How did I get there?: So I thought I should be able to travel to the palace on my own from the Cola transport hub, based on what the guide book said. I was on a bus that would drop me where I needed to go; I didn't know that I'd have to take a taxi from a drop-off point to access the site a couple of kilometres away. Thankfully the driver signalled the stop to me, after I had gone on an extra 45 minute ride with him through some random villages. The return trip to the drop-off point was a 20 minute walk along the road because I could not get any taxi/bus from Beiteddine. If you're thinking of visiting the palace, my suggestion is to get the bus driver to inform you where you have to get off, if indeed you're planning to take the bus. But if you don't fancy getting 'lost' the way I did, arrange for a taxi from Beirut. It will cost you more but at least you'd be assured of the return trip. Note too that there are no buses back to Beirut once the sun goes down.

Before you go...

Zaitunay Bay in downtown Beirut
Safety: Contrary to the bad press from the media, Lebanon is pretty safe. The only time I had trouble was when I took a photograph of a building I wasn't apparently allowed to (a police officer came over and demanded I delete the photographs). Having said that, do keep track of the developments in the country. The Daily Star is a good resource, and you can download the app on your smartphone for updates. Also, avoid South Beirut (a Hezbollah stronghold which has nothing much for tourists anyway) -- although I was told it is generally safe as well.

Currency: Bring in US dollars. Virtually everyone accepts them but you'll receive Lebanese Pounds (LL) as change. Most places would stick to a standard rate so don't worry about making any losses (at the time of my visit, 1USD got you LL1,500).

Getting Around: There are three forms of public transport in Lebanon: buses, 'service' taxis and private taxis. Buses within Beirut should cost around LL1,000. Service taxis mean the driver can stop and pick up other passengers along the way. Here you'll pay LL2,000 (however if you're planning to go from one end of Beirut to the other on servis, be prepared to pay more). Ask before you get in if it's a service or taxi. Private taxis require price negotiation before you hop in, and you'll be the only passenger(s). And oh, the cabs (both service and taxis) can be identified by their red number plates. I add this here because the vehicles come in a wide range of models (from a Toyota to an old school Mercedes Benz).

If you need to call for a cab, try Geryes. They're available 24-hours and offer pretty good rates. These guys do airport transfers, take you around Beirut, and can arrange for rides to other parts of the country as well. These are their contact details:

+9613222600 (mobile)
Email: GeryesTaxi@yahoo.com

Your passport: Carry it with you everywhere you go, especially if you're taking day trips out of Beirut. You pass checkpoints when you enter/leave each governate in the country and the police/military may want to check your papers. And yes, don't take pictures of the personnel or the checkpoints. It's not worth the unnecessary trouble.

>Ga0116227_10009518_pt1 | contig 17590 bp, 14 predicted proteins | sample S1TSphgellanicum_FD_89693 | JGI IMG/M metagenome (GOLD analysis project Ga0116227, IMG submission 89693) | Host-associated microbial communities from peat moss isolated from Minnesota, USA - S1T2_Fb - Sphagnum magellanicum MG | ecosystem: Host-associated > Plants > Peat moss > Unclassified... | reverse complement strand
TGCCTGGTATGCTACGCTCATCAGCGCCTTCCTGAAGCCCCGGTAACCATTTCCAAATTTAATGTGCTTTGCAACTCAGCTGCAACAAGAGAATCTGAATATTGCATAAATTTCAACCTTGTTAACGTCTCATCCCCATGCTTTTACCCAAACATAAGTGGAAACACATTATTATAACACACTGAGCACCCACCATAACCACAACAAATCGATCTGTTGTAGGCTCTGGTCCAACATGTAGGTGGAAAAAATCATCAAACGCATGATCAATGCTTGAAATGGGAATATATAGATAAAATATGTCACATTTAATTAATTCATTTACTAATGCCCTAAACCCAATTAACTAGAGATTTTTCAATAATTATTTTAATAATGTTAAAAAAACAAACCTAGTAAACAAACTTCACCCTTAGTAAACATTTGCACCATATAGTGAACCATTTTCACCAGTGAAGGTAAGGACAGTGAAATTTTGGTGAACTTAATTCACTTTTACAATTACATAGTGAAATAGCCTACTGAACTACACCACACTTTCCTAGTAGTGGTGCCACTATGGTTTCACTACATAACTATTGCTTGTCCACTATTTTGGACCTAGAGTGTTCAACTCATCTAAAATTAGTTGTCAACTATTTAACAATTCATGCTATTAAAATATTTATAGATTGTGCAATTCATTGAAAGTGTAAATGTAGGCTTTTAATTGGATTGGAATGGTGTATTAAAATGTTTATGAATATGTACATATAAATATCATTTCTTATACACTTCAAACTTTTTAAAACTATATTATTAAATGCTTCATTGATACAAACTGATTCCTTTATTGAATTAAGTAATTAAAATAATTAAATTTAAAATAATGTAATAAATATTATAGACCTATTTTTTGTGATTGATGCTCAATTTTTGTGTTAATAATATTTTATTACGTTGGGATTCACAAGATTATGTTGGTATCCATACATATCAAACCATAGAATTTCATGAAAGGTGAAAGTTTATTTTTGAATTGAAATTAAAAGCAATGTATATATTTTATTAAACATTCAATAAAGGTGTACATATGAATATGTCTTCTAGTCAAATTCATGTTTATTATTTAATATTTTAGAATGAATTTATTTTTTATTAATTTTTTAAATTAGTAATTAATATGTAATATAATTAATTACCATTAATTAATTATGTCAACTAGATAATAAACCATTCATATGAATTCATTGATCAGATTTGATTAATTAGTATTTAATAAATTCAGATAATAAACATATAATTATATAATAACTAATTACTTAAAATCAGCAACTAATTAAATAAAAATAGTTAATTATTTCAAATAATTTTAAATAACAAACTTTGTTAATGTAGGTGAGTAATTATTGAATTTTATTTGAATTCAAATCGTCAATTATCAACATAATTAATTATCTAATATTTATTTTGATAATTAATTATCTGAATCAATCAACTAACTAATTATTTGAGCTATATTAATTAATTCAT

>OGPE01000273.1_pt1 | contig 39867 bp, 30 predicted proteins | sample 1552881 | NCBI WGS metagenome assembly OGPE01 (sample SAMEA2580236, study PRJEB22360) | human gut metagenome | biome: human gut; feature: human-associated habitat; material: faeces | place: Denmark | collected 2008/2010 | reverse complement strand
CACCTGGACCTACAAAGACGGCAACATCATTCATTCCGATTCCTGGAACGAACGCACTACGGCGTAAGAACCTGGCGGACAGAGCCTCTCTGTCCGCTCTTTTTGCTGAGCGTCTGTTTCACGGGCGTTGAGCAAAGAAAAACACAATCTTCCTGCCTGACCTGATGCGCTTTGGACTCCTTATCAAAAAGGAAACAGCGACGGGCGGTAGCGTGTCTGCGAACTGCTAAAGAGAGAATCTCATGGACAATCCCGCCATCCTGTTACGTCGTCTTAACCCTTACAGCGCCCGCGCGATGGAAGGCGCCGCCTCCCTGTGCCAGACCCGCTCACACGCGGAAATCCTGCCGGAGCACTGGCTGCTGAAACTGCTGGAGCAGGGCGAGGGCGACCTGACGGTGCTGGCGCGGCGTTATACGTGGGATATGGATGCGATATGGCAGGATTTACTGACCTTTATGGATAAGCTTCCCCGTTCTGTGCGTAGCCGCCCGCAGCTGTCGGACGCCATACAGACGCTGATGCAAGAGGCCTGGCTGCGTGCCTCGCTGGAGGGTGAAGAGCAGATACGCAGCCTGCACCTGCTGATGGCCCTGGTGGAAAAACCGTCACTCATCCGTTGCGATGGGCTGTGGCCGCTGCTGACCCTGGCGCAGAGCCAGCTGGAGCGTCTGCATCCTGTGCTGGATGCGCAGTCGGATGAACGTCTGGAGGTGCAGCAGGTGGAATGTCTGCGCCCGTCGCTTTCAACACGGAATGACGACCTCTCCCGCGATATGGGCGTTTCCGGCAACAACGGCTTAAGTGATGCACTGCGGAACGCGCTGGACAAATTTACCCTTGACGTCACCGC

Night life: It might come as a surprise but the Lebanese capital is known as one of the coolest cities in the Middle East. Walk the streets of downtown Beirut and you'll more likely than not find Beirutis fancily dressed, more so when they're out partying (did I mention the flashy cars that they make their entrance in?). You won't find a dearth of bars to get your fix -- from holes in the wall in Gemmayzeh/Mar Mikhael, to establishments in downtown Beirut. Of course, dancing is optional because, hey, the point is to pout your lips, see and be seen!

Getting there and away: Beirut is the only point of entry if you're flying in, and here's a short list of airlines that will get you there:

Middle East Airlines (national flag-carrier of Lebanon)
Qatar Airways
Etihad Airways
Egypt Air
Air France
British Airways

Getting in by land is pretty much impossible because of the conflict in Syria. And don't even think about crossing the border from Israel. Speaking of which, if there's any indication that you've visited Israel, you'll be denied entry into Lebanon. Same goes for some other Middle East countries so do your homework before you embark on your journey.

Visa: Most foreigners can get visa on arrival at the airport. If you're Singaporean, just show up with your passport.

On the politics of Lebanon and the region, Beware of Small States by David Hirst seemed to me a good resource.
Lebanese/Arab authors:
Kahlil Gibran's The Prophet (the tour to the Cedars/Bcharre/Khozaya takes you to his museum)
Amin Maalouf (Samarkand is my favourite so far)
Elias Khoury (I tried Yalo but gave up)
Rabih Alameddine (An Unnecessary Woman)
Anthony Shadid's House of Stone: A Memoir of Home, Family, and a Lost Middle East

Incendies (2010)
Where Do We Go Now? (2011)

If you need more info, don't hesitate to ask. For more of my images from Lebanon, I'm on instagram: @kevusingh

Saturday, 22 February 2014

To Belgrade!

Parliament Building in Belgrade